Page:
In our experience, if the situation seems regrettable but reasonable – a bad thing that in good faith could have happened to anyone – most CSA members will rally, if they already know and trust the farmer. These people are more likely to take the long view, especially if they have received an abundance of produce in the past. They are naturally more likely to think, "It'll be better next year," than are new members who have nothing to which to compare a dismal experience. The take-home message is this: if the potential for "not getting your money's worth" makes you feel anxious, then shared risk may not be for you and you should shop at the farmers market.

Sometimes we hear complaints from CSA members in situations where it appears to us that nothing really went wrong, but the member had unreasonable expectations. In the hope of minimizing disappointment and maximizing satisfaction, Local Harvest prepared the following tips.

(Source - www.localharvest.org/csa/)

Tips for potential CSA members

Don't expect all your produce to come from the CSA
Most CSAs do not provide families with enough fruit to meet their usual intake. Many don't provide any fruit at all, so it is good to ask what to expect in that regard. Depending on the size of your family and how much you cook, you will probably find that you need to supplement the vegetables as well, especially staples like onions, garlic, and carrots.

If you are not used to eating seasonally, do some research.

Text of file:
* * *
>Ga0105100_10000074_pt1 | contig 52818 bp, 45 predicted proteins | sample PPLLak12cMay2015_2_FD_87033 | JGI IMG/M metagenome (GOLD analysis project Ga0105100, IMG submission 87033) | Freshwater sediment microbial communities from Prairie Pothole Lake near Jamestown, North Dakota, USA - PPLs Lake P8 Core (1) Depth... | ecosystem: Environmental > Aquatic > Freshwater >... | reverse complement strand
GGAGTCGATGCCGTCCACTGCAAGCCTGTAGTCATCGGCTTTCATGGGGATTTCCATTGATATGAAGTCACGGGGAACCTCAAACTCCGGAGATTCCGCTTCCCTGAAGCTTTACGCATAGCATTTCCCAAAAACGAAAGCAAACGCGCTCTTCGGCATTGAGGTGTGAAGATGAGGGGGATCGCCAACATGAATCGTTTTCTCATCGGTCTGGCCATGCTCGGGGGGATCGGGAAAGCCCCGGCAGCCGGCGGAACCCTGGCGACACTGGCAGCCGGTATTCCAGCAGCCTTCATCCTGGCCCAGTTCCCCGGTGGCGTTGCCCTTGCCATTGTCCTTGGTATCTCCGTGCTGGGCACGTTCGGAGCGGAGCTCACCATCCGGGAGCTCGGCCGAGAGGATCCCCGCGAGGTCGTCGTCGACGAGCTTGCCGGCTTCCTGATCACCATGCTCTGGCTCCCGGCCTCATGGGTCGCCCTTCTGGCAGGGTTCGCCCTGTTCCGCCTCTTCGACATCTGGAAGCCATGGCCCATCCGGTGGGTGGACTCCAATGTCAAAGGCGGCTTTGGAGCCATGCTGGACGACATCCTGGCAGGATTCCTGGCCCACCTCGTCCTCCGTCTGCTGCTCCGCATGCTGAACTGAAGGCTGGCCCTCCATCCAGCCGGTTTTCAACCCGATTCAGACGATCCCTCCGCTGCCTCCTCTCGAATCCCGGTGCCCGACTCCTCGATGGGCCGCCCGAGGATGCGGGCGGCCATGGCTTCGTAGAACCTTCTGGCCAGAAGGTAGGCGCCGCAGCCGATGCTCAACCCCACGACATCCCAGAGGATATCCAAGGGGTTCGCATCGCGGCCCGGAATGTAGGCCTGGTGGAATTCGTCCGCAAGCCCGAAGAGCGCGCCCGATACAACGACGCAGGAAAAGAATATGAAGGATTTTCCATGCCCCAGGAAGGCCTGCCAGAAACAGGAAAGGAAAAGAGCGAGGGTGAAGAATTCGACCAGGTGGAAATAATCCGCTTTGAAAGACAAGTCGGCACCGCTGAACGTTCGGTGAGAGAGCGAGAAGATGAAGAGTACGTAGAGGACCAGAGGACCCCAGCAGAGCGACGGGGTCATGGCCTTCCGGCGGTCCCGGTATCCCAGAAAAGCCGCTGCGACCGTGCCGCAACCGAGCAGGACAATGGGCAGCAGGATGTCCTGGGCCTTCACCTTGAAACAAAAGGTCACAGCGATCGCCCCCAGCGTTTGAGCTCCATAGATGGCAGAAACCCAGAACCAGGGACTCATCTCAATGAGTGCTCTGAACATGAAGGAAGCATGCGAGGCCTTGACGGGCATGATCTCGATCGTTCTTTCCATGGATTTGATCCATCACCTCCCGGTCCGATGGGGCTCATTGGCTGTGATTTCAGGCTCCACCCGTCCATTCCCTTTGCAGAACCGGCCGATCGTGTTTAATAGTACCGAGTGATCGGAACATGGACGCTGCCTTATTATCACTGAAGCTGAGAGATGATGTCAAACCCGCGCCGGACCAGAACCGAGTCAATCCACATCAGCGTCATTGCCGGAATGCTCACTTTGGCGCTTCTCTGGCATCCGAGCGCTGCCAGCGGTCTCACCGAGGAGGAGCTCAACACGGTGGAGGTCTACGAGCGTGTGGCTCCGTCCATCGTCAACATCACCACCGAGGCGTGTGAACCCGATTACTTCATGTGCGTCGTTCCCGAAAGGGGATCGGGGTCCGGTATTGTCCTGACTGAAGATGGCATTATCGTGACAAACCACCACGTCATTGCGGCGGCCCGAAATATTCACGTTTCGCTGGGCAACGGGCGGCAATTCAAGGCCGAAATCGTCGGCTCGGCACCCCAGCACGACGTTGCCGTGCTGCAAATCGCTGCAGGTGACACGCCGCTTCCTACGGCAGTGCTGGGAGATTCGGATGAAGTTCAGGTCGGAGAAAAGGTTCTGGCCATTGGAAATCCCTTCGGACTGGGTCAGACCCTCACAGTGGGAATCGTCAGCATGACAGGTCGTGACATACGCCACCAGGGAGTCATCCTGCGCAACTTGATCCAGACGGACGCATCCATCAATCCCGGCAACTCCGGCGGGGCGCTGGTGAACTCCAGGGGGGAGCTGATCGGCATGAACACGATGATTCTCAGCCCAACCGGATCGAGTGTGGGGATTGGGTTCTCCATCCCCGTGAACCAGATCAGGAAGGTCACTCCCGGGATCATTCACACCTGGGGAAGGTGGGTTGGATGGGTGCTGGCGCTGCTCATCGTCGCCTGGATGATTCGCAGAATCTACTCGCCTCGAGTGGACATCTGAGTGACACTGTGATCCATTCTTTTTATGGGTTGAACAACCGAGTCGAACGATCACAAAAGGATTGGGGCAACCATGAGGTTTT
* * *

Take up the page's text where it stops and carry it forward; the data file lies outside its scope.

If you are not accustomed to eating seasonally, you may find that it takes a while to make a transition from eating whatever is at the grocery store (pretty much everything) to whatever is in your CSA basket (what's in season). It may surprise you to find that tomatoes do not ripen until August in your area. You should expect the season to start off lighter than it finishes. In most areas, the first crops will be salad greens, peas, green onions and the like. By the end of the season, the boxes should be much heavier, with things like winter squash, potatoes, tomatoes, and broccoli. Many farms provide a list of what produce to expect when. It's worth reading. If they don't offer you such a list, ask.

Quantity varies – good to ask up front.
When filling the weekly CSA baskets, farmers try and provide a variety of items, in a reasonable quantity. They don't want to be skimpy, and they don't want to overwhelm their members. Too much of even a good thing, and it ends up going to waste, which makes everyone feel bad. Over time, farmers develop a feel for how much is the right amount for their particular community – what's fair, what's reasonable, what will get eaten. Of course, the weather and other mitigating circumstances can get in the way of their ability to provide the ideal amount, as discussed above. One of the most important questions to ask before you sign up is, "About how much produce do you expect to deliver each week, and how does that vary from the beginning of the season to the end?"

Make sure you understand the policies.
Farms differ in their policies regarding what happens with your box if you don't pick it up (e.g. vacation, something-came-up, I forgot, etc.) Make sure you know how these situations are dealt with, before the season starts.

(Source - www.localharvest.org/csa/)

 

For more tips and information on CSAs go to: www.localharvest.org